“A program intended to help police officers identify where a shooting happens, get there quicker and ultimately cut down on crime has been stripped from the proposed city budget because city leaders said it’s not effective, San Antonio, Texas’ ksat.com reports. “It cost the city $270,000 to put ShotSpotters on the city’s crime-ridden east and west sides, but police Chief William McManus said the program’s results don’t match up with its hefty price tag.”
The experience in San Antonio shows the ShotSpotter system’s limitations. In the fifteen months the system was in place, the police credited four arrests to ShotSpotter. That’s arrests, not convictions. The total cost of the system was $378,000 plus $168,000 for officer overtime associated with the program. So the city spent about $136,000 per each arrest.
The four suspects were arrested on charges of discharging a firearm, a Class A misdemeanor, the SAPD’s Sgt. Jesse Salame said. One of the suspects also was charged with possession of narcotics.
There was no known shooting victim in any of those four cases, Salame said.
It’s easy to see why Police Chief McManus pulled the plug. While some costs would be spread out over years, the overtime and maintenance costs of the system could conservatively be $75,000 a year per arrest.That would be most of the cost of a full time police officer, to make one misdemeanor arrest where no shooting victim was involved.
In Connecticut, ShotSpotter system is also under the gun. From fox61.com in 2013:
“It gives us a very, very close location as to where the shots emanated from,” said Lt. Brian Foley of the Hartford Police Department.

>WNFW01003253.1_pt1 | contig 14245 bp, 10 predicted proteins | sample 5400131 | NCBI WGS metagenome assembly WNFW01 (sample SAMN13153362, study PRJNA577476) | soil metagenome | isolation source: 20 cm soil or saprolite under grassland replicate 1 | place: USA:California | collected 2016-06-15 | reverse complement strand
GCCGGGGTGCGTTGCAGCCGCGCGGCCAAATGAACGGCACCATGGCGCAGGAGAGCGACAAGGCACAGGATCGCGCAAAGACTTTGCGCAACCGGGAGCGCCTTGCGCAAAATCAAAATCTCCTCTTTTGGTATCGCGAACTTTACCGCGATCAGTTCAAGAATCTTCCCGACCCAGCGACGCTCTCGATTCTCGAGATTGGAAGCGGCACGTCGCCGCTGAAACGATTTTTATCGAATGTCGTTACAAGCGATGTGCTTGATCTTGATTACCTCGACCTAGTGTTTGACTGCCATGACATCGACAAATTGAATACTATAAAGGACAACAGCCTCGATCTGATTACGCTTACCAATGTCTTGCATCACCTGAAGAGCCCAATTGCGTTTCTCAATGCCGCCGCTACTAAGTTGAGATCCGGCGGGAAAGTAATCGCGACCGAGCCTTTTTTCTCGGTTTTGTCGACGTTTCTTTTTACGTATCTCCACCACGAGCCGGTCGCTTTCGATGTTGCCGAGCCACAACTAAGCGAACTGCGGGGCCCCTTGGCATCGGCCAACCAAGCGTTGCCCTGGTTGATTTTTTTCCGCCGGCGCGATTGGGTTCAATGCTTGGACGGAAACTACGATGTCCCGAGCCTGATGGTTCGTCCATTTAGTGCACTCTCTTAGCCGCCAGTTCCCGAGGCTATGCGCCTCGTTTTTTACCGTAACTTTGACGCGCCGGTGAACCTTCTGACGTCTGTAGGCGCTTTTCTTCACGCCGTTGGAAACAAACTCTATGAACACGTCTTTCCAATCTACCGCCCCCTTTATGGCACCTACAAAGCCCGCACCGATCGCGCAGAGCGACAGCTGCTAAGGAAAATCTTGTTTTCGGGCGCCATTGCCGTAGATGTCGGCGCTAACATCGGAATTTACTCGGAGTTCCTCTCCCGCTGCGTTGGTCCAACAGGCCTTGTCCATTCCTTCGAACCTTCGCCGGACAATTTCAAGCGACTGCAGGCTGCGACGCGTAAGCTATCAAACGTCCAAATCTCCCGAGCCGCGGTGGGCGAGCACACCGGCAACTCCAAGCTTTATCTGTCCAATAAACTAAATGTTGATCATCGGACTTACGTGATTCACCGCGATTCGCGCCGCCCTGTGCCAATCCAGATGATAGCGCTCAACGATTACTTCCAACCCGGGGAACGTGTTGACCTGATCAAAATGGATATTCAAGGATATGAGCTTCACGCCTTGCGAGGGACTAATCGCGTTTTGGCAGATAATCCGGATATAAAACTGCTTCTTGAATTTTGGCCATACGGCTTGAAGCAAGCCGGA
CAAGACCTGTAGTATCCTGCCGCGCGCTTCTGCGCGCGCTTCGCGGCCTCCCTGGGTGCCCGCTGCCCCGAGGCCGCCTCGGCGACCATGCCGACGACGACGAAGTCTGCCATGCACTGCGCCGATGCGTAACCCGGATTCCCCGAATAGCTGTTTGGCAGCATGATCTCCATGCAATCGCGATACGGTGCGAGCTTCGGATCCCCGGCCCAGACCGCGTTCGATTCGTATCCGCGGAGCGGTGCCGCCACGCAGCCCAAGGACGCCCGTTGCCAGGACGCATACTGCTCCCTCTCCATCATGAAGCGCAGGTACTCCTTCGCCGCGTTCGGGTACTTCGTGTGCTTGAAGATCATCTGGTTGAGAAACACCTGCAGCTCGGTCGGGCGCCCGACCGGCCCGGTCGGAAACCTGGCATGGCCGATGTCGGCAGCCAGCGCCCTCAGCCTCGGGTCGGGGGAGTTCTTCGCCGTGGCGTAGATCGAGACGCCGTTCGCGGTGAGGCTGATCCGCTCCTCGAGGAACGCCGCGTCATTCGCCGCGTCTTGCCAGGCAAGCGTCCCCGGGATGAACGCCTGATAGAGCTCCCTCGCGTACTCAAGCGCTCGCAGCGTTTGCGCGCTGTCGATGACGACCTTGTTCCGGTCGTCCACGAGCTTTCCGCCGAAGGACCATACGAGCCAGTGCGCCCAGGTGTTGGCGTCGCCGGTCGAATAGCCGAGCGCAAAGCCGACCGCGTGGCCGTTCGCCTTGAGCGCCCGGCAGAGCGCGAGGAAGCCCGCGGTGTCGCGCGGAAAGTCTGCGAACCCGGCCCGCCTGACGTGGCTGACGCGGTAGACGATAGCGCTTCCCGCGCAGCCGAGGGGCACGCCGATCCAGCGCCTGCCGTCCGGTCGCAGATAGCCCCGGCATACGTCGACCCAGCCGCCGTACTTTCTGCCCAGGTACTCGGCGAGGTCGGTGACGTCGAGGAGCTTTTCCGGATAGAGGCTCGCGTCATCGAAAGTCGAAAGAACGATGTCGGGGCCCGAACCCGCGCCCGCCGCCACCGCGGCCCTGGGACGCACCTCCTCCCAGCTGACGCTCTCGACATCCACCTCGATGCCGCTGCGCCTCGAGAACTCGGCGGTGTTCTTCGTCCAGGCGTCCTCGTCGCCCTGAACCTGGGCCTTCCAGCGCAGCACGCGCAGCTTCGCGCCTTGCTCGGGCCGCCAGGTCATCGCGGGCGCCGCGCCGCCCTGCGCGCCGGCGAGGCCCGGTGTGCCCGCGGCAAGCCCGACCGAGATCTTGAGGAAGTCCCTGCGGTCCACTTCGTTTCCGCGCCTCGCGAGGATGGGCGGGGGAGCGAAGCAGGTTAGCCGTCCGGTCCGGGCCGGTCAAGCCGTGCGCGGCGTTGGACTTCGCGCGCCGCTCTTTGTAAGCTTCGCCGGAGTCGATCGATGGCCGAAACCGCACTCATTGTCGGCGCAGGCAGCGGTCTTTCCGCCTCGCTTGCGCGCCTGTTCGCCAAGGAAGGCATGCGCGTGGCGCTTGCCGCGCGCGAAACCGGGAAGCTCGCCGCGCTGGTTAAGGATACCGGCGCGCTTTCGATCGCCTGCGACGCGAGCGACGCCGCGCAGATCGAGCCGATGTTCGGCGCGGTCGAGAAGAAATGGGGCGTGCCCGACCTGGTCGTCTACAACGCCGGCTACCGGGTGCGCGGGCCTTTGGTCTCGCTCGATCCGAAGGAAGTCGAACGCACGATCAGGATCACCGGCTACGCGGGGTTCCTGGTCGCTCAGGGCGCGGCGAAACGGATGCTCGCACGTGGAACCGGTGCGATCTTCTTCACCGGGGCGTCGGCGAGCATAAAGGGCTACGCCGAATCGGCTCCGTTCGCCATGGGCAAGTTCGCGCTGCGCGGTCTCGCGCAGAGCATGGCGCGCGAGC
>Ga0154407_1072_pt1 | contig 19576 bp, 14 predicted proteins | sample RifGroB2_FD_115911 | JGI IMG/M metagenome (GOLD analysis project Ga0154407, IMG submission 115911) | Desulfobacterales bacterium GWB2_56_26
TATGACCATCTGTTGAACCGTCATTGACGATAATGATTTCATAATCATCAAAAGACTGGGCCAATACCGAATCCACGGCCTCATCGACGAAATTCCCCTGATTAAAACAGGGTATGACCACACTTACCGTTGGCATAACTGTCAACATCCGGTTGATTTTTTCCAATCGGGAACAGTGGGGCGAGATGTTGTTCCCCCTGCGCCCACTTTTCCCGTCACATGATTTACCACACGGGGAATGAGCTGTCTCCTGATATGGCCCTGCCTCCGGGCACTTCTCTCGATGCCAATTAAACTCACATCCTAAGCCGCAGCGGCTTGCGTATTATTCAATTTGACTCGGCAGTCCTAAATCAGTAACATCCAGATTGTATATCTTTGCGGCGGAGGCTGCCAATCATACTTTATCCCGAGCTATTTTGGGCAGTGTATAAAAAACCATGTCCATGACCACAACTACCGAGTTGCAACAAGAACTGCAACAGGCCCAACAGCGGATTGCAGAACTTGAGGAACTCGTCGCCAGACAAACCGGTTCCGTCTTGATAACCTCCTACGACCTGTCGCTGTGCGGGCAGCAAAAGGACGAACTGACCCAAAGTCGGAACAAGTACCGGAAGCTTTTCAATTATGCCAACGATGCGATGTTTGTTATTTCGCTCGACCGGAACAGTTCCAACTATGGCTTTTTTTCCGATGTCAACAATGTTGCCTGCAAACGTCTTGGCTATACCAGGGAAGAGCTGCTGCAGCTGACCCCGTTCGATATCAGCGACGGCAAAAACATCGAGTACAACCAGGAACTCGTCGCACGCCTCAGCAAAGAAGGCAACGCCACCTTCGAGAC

But that’s only when it’s working and the problem is that so far, ShotSpotter has mostly backfired. During an analysis of ShotSpotter in spring 2012, police records show that out of 60 total alerts, only six were confirmed, meaning the system was only 10 percent accurate. Nearly a year later, an interdepartmental police memo shows the system’s accuracy on 27 alerts was even lower, at just eight percent. Two of those 27 alerts were labeled as gunfire but really weren’t, including one which was just noise from a snow plow.
“Some calls you go to you don’t know if it’s a firecracker, you don’t know if it’s a gunshot, you don’t know if it’s a dump truck swinging its tailgate,” Foley said.
The New Haven Police Department purchased ShotSpotter for $374,000 in 2009 and has made two payments of $49,000 for maintenance since then, yet police admit the system has been flawed.
“It was definitely frustrating to officers and dispatch, it was taking up a lot of our resources,” said Sgt. Max Joyner.
Technological solutions to crime can be helpful, especially for politicians who want to be seen to be “doing something” about “gun violence.” But there are always criminal countermeasures. Bad guys wear gloves to stop leaving fingerprints, or masks to foil surveillance cameras. Sensors can be destroyed, etc.
While ShotSpotter can be helpful in locating crime hot spots, those locations are already well-known to the police. Truth be told, violent criminals are small in number in all communities. Spend the resources on monitoring, apprehending and convicting those known individuals, and violent crime will decrease.
©2017 by Dean Weingarten: Permission to share is granted when this notice and link are included.